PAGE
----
Putting the spring back in an old PCs' step
I can't tell you the number of times a week I do the cost vs benefit talk with customers about spending money on an old computer. It is a lot.
The value of refurbishing a PC drops quickly when you have to pay someone to do it. If you are paying them fairly it quickly becomes clear that you probably should have just bought a new machine.
It is sad for my business model. It is sad for the world. But it is best for your pockets.
I've previously lamented the throw-away aspect of our technology and the ever growing (lack-of) recycling problem for e-waste.
However, take paying for technicians out of the equation, and upgrading and refurbishing an old PC can be worthwhile and event fun.
If you are willing to get your hands dirty and take some minor risks it is possible to make an annoying old PC go well again.
I say "minor risks" because, let's face it, if you did nothing you'd still have a dead or failing PC, so you may as well have a go.
For me probably the most exciting way to revive an old pc these days is to install a solid state drive (SSD) as the boot disk or main operating system drive.
Now before I go any further I am going to put a big hairy caveat on this...
There are many factors that affect and ultimately determine the speed/performance of a computer. Without seeing yours I can't say for sure if anything will speed it up. But on average your hard disk speed will be one of the main bottlenecks.
SSDs, on average, operate about 10 to 20 times faster than traditional spinning platter drives.
So swapping out your hard drive for an SSD can be the best bang for your performance buck. If you are using a laptop or an all-in-one pc, then you may find that your hard disk is an even bigger bottleneck than you thought...and hence the improvement even more notable.
These laptop hard drives are designed to use less power and, as a result and by design, they run slower. SSDs are already low power so there's no need for them to be throttled in any device.
As you can see from the image above, there are a few different types of SSD.
Probably the easiest swap for most people to consider is the SATA SSD. It is designed to be a straight swap for the SATA hard drive already in your PC.
The other types plug into other types of expansion sockets on your machine and you may, or may not, have those.
Again, I am not going to talk you through physically swapping the SSD and hard disk on your machine. It will be different for everyone.
But assuming you are ready to do that you will need to consider if you want you machine to boot up "exactly the way it was before" or if you are happy to reload the operating system from scratch and give yourself a lovely fresh new machine in every way.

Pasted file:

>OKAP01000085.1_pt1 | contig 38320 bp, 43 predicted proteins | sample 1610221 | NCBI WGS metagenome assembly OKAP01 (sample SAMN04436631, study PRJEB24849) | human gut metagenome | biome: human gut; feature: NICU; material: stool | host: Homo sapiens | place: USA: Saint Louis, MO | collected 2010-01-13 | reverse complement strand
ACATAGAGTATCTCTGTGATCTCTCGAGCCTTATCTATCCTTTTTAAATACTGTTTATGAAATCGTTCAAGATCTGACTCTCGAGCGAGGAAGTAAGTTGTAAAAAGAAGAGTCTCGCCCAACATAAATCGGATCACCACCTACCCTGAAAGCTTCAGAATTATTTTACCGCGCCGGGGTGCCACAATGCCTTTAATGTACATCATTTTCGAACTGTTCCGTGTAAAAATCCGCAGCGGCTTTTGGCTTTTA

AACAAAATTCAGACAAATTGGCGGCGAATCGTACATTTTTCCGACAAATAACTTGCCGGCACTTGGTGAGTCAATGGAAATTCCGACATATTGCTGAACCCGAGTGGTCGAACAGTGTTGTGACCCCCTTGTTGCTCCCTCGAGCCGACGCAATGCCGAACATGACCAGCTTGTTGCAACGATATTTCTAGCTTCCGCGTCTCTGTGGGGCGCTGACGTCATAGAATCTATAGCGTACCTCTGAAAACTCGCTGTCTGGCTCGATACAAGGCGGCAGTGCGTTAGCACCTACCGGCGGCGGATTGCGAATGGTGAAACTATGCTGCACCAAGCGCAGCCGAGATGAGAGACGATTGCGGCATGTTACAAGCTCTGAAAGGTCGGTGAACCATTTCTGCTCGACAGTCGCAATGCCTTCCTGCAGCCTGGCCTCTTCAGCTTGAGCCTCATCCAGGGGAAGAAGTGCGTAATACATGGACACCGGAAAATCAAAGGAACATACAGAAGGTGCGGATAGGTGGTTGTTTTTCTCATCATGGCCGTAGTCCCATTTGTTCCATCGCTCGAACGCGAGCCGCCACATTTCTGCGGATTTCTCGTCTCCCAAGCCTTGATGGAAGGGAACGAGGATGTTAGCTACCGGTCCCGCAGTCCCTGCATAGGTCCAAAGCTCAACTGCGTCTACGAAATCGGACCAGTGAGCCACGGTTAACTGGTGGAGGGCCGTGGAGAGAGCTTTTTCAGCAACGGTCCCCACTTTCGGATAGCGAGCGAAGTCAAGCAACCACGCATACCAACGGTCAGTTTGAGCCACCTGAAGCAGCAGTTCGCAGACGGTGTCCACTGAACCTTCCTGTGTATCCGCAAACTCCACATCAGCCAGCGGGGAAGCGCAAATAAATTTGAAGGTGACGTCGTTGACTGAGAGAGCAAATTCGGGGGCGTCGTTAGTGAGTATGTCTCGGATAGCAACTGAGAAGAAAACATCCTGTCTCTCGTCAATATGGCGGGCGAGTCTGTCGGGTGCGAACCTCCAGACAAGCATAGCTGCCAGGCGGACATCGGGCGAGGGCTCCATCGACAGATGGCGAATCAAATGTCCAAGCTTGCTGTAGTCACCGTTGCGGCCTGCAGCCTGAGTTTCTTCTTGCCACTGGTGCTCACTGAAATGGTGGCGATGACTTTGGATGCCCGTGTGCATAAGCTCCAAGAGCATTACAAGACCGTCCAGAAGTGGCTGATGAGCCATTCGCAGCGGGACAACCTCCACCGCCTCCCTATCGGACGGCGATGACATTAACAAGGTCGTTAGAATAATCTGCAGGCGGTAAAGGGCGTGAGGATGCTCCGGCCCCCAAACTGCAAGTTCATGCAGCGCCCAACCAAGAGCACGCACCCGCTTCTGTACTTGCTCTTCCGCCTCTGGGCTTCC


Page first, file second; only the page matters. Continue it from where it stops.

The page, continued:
If you want it to be "exactly the way it was before" then you will need to CLONE your old hard drive to the new SSD.
This is no trivial process and comes with no guarantee of success. There are lots of variables around this and you may end up simply having the wrong drives to achieve it and/or waste a lot of time attempting clones that fail.
For my money and time I simply bypass cloning and re-install the operating system from scratch. But this may not be possible if you don't have the installation media for your operating system.
Download your windows 10 installer from here:
For other older operating systems using your recovery disk or other installation media (USB/DVD) is best.
However, images (ISO - bootable CD creation files) for the various windows operating system can be found on the web.
BUT BE VERY CAREFUL of the source you choose. They are often chock full of viruses and other malicious software.
You may want to consider alternate free operating systems like Ubuntu.
It is hard to say if this saves any time but it certainly seems like it and it is definitely less stressful.
Besides, your data is still on the old hard drive so you can easily copy your photos and documents etc. from it to the new drive if you wish. In fact, if you are running a desktop with some room you can even leave your old hard disk inside and running as an overflow or data drive.
That way you can perhaps buy a smaller/cheaper SSD for the things that need to be fast (operating system, programs) and use the other drive to store voluminous but static things - data.
Once you have your new SSD installed and running I am pretty sure you'll be amazed at how much faster your computer now runs.